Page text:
The Pacific Northwest has some of the most epic and unique skiing you will find anywhere. The Cascade Volcanoes extend from southwestern British Columbia, Canada, through Washington, Oregon, and into Northern California. The climate in this area results in some of the biggest snowfalls in the world. Both Mount Baker and Mount Rainier have held world records where the total amount of snow is measured in feet not inches. During the 1998–99 ski season, 95 feet of snow was recorded at Mt. Baker.
Today there is plenty of advance warning before a volcano erupts but there is still that feeling of danger that just adds a little excitement to your day of skiing. These aren’t your luxury resorts with spas and high-end restaurants. This is wilderness skiing at its finest, rough, wild, and challenging. A few have lodging nearby while some are located on national forest land well away from any towns and perfect for a day trip. Each of the following volcanoes has skiing available either on or within view of the mountain.
1. Mount Baker
The Mount Baker Ski Area is the most remote on this list. Located in Whatcom County, Washington, it is a 90-minute drive for 37 miles along State Road 542 from Bellingham, the nearest big city. The ski area is in the Mt. Baker-Snoqualmie National Forest through a permit granted by the United States Forest Service. The ski runs are in sight of Mt. Baker. The ski area unofficially receives an average of 641 inches or 53.4 feet of snow, the highest average snowfall for any resort in the world. It is known for backcountry access and challenging routes. The ski area has eight quad chairlifts and two handle-tow surface lifts for beginners. There are two separate day lodges to access the terrain as well as a mid-mountain lodge.
Although snowboarding was not invented at Mt. Baker, it has always been welcomed at the ski area. Snowboarders from all over the world flock to this remote area due to the epic conditions. Today the Legendary Banked Slalom race honors this legacy. The first year in 1985 was in the early days of snowboarding. The area was selected for the event because it was one of the few resorts in the United States that welcomed snowboarders and had a natural halfpipe.
Pro Tip: The Baker Bus runs on the weekends and is an easy way to reach the Mt. Baker Ski Area without driving. It offers a pickup at the Four Points by Sheraton Bellingham Hotel and Conference Center which also offers winter packages in season.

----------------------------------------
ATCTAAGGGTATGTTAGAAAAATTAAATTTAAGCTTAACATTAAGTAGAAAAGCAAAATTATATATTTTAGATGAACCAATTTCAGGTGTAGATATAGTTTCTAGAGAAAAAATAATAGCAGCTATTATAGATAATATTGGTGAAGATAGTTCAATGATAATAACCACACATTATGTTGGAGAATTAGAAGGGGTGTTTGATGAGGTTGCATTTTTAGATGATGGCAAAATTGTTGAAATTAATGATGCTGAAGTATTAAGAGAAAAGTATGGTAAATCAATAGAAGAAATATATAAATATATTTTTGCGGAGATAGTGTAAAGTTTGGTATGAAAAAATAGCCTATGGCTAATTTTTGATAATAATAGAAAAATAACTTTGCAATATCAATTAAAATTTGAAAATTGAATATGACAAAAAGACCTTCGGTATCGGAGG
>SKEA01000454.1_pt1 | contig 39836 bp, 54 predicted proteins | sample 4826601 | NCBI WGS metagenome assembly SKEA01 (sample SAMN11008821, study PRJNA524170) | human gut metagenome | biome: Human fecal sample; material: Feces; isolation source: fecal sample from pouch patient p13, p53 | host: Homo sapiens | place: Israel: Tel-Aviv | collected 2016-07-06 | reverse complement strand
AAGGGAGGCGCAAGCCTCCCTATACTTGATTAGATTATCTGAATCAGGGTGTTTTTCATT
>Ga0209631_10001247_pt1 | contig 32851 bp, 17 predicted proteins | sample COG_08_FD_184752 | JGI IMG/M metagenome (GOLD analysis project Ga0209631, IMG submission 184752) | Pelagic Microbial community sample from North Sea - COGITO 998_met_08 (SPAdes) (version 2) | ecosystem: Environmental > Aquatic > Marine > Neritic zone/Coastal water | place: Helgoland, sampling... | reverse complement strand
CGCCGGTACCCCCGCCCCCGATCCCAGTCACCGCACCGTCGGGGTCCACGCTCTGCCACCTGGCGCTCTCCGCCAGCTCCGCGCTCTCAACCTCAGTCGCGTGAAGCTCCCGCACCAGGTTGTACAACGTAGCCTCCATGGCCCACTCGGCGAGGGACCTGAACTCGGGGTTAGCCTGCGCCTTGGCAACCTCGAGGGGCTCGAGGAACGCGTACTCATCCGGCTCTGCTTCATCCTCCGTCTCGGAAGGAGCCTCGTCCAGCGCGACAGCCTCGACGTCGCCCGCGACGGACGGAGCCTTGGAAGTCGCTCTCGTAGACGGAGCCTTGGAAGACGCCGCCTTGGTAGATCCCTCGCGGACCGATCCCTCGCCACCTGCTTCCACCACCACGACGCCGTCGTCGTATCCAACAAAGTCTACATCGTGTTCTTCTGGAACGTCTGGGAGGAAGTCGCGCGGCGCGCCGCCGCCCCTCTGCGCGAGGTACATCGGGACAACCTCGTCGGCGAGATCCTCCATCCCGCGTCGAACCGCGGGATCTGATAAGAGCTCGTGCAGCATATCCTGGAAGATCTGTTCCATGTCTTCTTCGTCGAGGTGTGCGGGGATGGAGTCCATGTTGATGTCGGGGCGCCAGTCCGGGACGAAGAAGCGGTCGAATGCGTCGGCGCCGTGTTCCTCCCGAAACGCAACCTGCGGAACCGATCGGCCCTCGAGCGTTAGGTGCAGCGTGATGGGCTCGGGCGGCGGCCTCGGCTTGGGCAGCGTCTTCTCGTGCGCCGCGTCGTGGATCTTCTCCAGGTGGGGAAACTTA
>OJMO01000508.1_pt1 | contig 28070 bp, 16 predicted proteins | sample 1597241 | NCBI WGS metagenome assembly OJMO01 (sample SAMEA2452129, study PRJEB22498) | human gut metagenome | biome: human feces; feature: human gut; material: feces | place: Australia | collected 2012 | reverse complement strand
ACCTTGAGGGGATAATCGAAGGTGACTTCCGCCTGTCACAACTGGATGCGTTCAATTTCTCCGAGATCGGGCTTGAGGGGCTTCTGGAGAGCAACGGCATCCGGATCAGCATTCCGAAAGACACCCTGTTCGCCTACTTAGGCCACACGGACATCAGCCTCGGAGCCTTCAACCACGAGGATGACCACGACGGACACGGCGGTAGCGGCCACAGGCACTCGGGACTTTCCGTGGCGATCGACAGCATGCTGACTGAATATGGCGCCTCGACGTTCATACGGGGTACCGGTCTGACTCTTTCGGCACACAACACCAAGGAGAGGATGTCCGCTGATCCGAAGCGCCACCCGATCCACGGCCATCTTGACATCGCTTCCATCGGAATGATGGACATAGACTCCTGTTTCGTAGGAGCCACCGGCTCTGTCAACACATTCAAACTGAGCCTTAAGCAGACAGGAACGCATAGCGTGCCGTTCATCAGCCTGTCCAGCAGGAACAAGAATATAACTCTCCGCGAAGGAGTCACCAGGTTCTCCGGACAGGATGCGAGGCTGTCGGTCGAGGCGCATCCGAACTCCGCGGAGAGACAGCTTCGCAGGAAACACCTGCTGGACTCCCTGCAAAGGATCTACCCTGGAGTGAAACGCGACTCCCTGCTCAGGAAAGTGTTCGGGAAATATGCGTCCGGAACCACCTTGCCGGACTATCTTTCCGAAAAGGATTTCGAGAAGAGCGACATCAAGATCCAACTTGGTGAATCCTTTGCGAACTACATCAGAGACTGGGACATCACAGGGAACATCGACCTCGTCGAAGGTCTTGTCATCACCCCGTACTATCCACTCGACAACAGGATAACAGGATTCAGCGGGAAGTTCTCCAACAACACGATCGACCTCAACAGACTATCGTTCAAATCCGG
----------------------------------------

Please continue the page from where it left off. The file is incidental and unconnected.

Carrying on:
2. Mount Rainier
Crystal Mountain Resort is the largest ski resort in Washington and is easily accessible from both Tacoma and Seattle via Highway 410. In addition to nine chairlifts, it has the high-speed Mt. Rainier Gondola which whisks you to the summit in no time — climbing over 2,400 vertical feet in 9 minutes and 30 seconds to absolutely stunning views of Mt. Rainier. The resort offers 2,600 acres of groomed runs and expansive backcountry for skiers and snowboarders of all abilities. With an average of over 367 inches of snow each year, chances are you will have fresh powder during your visit.
There are three hotels, condominiums, and RV campsites within walking distance to Mt. Rainier Gondola. Just a short drive away are additional cabins and a hotel. These are all older places, but you can’t beat the location.
Pro Tip: The Snorting Elk Cellar regularly makes lists of best après ski bars in the Pacific Northwest. With a Bavarian-style look to it, the cellar oozes old-world charm. Enjoy a Snorting Elk Frost, a beer created by Elysian Brewing Company just for the cellar. There are 18 taps serving up local, crafted beer and an extensive menu of hot toddy-style drinks and cocktails. Well worth a stop.
3. Mount Hood
Mount Hood is the highest mountain in Oregon and home to five ski areas. You can actually ski on the upper slopes of this volcano with average annual snowfall around 500 inches. Located 90 minutes from Portland, it is an easy day trip or you can stay at a variety of lodging in the quaint village of Government Camp.